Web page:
Thursday, July 09, 2009

Criminal Spending of Public Money

by Andrew Gillen

The papers are abuzz with the news that Philip Day, the head of the National Association of Student Financial Aid Administrators (NASFAA), is being charged with eight felonies. All I really know is what I've read in the papers, so I'll hold off on trying to comment on or prematurely make judgments, because really, who does that?

I would like to focus on the alleged crime, as a way of pointing out a bigger problem.
[Day is] accused of eight felonies for directing a conspiracy in which college money was diverted into campaigns promoting local and state bond measures to benefit community colleges.

State law bars spending public funds on political campaigns, and it also is illegal to "launder" political donations by concealing their true source.
Why is spending public funds on political campaigns wrong? Presumably, because we don't want the corrupt situation of public money being used to influence the decision of how much and where to spend public money, or how those who spend public money should be overseen.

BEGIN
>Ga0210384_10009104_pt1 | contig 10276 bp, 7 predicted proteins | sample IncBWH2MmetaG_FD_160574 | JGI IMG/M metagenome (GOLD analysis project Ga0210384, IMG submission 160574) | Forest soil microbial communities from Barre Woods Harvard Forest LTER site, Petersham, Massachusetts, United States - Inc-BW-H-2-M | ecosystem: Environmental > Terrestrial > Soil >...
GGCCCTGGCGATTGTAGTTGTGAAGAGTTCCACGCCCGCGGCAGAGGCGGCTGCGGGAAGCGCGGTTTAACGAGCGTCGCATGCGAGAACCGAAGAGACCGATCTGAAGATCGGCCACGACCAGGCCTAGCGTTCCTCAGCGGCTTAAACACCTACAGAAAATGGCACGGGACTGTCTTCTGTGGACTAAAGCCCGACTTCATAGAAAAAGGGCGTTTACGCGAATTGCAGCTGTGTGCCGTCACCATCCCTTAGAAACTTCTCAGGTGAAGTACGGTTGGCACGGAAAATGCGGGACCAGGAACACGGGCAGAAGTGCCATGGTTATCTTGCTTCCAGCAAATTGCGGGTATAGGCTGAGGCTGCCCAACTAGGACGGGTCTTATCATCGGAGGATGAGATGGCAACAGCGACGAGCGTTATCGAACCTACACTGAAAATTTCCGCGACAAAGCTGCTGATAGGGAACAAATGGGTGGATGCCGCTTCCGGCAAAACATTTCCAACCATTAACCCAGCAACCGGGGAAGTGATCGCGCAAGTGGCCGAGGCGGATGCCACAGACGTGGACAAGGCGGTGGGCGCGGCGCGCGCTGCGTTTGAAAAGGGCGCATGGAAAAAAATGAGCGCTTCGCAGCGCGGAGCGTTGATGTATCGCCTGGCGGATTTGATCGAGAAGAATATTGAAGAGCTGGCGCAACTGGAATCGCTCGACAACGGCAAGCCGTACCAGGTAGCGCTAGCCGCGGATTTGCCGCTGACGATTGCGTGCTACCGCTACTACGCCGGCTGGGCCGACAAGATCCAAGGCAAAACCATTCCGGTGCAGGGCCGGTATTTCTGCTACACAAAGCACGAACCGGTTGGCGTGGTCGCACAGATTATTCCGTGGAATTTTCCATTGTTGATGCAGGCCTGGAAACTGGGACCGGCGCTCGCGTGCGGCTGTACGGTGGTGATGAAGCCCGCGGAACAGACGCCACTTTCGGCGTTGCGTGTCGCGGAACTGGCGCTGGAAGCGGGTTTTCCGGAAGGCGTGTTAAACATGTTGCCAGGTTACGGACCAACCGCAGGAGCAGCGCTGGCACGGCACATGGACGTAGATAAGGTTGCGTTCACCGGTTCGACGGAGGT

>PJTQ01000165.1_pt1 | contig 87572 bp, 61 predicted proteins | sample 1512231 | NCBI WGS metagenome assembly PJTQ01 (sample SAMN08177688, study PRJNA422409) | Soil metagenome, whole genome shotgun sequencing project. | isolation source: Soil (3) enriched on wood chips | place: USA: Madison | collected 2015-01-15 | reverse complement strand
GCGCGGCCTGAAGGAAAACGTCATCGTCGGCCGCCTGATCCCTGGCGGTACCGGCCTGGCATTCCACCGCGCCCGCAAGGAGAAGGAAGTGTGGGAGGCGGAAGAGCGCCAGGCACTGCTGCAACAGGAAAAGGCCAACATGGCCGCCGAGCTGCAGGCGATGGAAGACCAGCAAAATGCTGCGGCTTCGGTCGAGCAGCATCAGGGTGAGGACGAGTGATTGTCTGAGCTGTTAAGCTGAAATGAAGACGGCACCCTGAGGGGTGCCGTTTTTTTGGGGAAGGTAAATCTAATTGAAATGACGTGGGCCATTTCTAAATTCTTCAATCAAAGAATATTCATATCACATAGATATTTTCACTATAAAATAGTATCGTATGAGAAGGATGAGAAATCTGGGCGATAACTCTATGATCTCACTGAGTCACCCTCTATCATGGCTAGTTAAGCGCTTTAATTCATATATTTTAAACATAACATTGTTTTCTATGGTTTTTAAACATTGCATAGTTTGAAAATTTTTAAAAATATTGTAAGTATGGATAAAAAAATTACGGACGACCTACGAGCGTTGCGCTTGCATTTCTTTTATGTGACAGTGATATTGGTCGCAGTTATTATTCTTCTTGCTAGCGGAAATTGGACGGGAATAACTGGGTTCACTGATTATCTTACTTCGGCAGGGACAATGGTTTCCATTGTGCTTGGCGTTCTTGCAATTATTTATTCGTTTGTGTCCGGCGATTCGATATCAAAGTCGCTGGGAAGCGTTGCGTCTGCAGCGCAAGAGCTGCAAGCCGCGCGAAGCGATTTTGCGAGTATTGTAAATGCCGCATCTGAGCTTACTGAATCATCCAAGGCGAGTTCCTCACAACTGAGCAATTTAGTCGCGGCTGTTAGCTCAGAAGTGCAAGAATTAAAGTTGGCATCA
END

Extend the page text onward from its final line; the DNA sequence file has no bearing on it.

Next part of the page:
Here's my question: If using public money in political campaigns is wrong, then shouldn't lobbying by institutions that receive public funds be wrong too? Many public universities have extensive lobbying operations (though they try to call it something else), which are essentially using public money to say that more public funds should be spent on themselves, and that they should be subject to less oversight in their spending of public money.

We only had to spend hundreds of billions of dollars in bailing out Fannie Mae and Freddie Mac to see the folly in allowing public money to be used for lobbying (much of their advantage came from their implicit, now explicit, guarantee, and they lobbied extensively and successfully to resist regulation, with disastrous consequences for the rest of us).

If I tried, I could come up with some differences between what Day allegedly did and what many public universities do (the whole laundering thing jumps to mind). But when you look at the big picture, both are basically spending public money to influence the political process with the goal of getting even more public money. Despite the similarities, the outcomes are dramatically different. If convicted Day faces "nine years in prison and fines of more than $300,000", while successful university lobbying is rewarded with bigger budgets, and likely raises for those involved.

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